Calculating the worth of your business is crucial to determine its financial health and to make important decisions. Whether you’re buying, selling, expanding, or simply running a business, you need to know its value to make decisions accordingly. However, with the different methods of valuation, it becomes complex to choose the right one to know your business’ worth.
In this blog, we’ll look at how to value your business with these methods of valuation and which one suits you the best.
Why do you Need to Value your Business?
By valuing your business, you can get to know its financial status and its potential to make more money. Along with this, there are a ton of benefits of valuing your business:
- It helps you to put a price tag on your business for buying, selling or expanding
- By valuing your business, you can raise equity capital by increasing the prices of shares
- With a clear financial view, you can focus on the underperforming areas of your business
- It can raise your fundings by attracting investors with a realistic estimate of the business value
What Affects the Value of the Business?
There are a lot of factors that can change the value of your business, like the business age, its profitability, assets, etc. Below are some of the typical factors that you need to know before working out your business’ value:
- Human resources: Your business value is highly dependable on the people working in it. If your team is experienced and skilled enough, leading your business towards progress, it can be a great factor to increase its value. So, it’s important to know that the success and longevity of your business depend on your skillset.
- Financial history: If you are expecting a favourable business valuation, you need to have a strong financial history that shows its growth. A detailed history of your business managed cost, evidence of past, present and future cash flow, profits and the debts you have has a significant impact on your business valuation.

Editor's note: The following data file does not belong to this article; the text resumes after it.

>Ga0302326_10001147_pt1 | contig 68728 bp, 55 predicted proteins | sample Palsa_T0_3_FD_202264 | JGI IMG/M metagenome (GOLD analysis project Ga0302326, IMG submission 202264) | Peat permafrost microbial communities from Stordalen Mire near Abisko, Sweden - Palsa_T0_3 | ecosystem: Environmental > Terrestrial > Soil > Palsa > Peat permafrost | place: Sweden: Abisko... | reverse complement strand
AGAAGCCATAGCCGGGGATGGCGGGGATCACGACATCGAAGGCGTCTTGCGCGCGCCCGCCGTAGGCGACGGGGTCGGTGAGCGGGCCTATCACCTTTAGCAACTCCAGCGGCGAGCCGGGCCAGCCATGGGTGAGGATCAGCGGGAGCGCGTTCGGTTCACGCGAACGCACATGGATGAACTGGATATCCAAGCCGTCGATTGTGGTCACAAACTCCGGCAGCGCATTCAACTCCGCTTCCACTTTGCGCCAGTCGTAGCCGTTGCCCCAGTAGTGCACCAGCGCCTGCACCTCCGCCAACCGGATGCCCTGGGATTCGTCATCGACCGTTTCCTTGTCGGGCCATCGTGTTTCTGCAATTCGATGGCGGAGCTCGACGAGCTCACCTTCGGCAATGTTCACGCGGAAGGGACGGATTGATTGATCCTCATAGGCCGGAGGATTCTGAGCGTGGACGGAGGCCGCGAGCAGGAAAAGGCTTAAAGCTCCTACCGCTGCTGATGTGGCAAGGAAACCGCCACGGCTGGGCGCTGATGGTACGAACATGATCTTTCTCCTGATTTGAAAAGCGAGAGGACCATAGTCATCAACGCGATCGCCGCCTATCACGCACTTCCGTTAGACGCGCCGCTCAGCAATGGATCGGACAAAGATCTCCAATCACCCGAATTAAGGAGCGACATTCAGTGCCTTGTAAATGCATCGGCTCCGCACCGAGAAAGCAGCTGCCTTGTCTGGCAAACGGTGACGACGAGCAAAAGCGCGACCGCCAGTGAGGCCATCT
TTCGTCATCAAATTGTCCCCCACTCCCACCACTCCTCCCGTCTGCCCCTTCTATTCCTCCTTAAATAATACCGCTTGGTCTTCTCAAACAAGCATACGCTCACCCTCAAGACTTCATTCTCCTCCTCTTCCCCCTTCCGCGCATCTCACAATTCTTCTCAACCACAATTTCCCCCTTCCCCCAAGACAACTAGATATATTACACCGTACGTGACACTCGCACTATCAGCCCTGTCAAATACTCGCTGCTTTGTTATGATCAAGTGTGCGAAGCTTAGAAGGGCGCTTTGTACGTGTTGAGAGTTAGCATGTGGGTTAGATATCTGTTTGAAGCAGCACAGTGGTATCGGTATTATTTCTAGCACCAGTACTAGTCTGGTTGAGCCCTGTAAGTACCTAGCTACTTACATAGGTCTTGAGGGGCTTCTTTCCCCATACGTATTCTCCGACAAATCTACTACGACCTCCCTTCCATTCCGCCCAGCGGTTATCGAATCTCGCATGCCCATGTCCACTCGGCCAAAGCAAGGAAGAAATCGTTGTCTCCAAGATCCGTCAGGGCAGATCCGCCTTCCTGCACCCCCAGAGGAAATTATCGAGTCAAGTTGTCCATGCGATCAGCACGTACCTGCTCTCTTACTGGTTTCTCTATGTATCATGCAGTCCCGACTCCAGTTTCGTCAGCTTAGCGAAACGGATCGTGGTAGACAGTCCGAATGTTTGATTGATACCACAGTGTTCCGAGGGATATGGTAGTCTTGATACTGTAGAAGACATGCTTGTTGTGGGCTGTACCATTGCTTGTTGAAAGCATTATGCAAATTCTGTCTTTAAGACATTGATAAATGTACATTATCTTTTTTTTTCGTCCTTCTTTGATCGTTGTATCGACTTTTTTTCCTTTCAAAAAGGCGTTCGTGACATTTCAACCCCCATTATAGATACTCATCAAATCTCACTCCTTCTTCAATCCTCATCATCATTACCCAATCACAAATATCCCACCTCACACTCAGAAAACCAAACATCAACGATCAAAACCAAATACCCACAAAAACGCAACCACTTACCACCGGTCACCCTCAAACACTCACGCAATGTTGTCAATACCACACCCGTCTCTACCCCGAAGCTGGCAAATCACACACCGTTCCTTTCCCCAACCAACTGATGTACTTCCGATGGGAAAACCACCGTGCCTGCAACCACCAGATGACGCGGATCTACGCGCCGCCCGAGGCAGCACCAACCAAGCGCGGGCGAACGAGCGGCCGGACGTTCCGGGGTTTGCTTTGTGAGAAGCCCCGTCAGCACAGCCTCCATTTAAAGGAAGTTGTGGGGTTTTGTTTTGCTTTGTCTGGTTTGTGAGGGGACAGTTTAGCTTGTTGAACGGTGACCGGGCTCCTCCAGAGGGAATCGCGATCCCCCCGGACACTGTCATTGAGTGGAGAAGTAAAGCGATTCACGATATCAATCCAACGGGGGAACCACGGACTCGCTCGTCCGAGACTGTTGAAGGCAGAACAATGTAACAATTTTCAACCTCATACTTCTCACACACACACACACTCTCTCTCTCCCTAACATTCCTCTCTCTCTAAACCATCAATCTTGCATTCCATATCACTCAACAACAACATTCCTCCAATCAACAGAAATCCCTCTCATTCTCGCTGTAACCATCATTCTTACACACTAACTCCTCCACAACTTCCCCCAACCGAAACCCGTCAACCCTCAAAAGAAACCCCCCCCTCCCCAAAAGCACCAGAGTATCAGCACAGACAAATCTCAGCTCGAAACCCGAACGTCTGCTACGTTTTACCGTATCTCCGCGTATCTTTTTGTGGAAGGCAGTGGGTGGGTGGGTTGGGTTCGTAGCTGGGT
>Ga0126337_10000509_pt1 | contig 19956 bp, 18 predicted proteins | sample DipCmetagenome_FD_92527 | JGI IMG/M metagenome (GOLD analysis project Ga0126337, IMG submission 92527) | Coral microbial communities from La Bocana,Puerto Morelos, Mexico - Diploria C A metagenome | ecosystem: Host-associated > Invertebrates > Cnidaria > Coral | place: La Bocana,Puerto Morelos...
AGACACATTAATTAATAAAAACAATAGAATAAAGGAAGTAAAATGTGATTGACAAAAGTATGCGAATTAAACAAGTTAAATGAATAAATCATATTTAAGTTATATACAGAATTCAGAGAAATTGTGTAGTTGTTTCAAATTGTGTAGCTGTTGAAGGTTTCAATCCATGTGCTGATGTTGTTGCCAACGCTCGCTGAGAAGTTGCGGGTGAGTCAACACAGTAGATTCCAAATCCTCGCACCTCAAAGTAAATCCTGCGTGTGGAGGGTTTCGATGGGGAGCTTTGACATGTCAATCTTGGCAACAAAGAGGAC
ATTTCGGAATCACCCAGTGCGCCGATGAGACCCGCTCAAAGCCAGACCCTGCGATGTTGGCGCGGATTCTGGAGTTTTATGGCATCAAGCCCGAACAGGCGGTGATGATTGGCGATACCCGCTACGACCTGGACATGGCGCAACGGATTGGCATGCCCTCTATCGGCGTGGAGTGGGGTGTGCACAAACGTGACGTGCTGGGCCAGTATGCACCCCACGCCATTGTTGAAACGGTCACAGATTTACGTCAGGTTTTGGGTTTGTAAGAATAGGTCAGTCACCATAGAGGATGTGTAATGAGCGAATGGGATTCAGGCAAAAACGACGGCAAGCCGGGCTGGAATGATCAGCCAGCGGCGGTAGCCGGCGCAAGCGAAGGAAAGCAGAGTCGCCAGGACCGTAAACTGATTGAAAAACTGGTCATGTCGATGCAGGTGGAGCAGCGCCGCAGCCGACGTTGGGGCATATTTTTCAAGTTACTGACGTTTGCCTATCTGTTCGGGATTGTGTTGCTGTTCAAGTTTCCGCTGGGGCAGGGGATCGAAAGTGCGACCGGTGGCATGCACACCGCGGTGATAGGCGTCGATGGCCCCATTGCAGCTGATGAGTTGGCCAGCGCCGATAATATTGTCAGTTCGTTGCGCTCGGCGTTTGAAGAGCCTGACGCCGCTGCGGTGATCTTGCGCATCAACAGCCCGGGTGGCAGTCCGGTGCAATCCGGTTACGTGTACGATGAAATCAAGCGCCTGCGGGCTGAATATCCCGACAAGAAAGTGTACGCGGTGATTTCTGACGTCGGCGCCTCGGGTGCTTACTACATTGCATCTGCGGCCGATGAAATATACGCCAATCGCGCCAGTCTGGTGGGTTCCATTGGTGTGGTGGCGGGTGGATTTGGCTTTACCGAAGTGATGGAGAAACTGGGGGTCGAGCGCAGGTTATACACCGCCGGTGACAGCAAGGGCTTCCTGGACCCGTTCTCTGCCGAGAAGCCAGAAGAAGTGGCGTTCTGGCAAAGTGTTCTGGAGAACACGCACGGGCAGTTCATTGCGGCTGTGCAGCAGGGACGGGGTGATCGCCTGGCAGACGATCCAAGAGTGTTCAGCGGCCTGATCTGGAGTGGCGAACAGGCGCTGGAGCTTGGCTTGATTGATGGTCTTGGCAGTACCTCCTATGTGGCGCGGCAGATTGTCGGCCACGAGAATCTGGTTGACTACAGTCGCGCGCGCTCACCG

- Assets: Whether you have tangible or intangible assets, they have a significant role in the overall worth of your business. Tangible assets like machinery, equipment, premises, furniture and customers can bring a great change in your business valuation. Additionally, intangible assets like your company’s reputation, its trademarks, intellectual property, strengths and relationship with the clients/customers also have an enormous impact on your business value.
- Market: The market also affects your business value. The demand for your services or goods and interest rate can have a great impact on it. conversely, a saturated market with a lot of similar businesses operating in the same location can de-valuate its value.
Methods of Valuation
Now that you are aware of the factors affecting your business value, it’s time to look at how you can value a business. Here, you need to know that there’s no standard way for it. You can test different methods and find out the one which suits you the best to determine the worth of your business. But remember, you can get the true value of your business by knowing what someone is going to pay for it.
You can use one of these methods of valuation to find out your business value:
1) Assets Valuation
If your business possesses large amounts of tangible assets, this method can be ideal for you to know the overall value of your business. Both tangible and intangible assets play an important role in this method.
In the asset valuation method, you first need to find out the Net Book Value (NBV) of your business. To find it you need to subtract the value of your business liabilities from the total assets’ value (both tangible and intangible). Besides, you need to regularly update the records of your total assets along with considering the value of inflation, depreciation, and appreciation to keep the valuation of your assets accurate.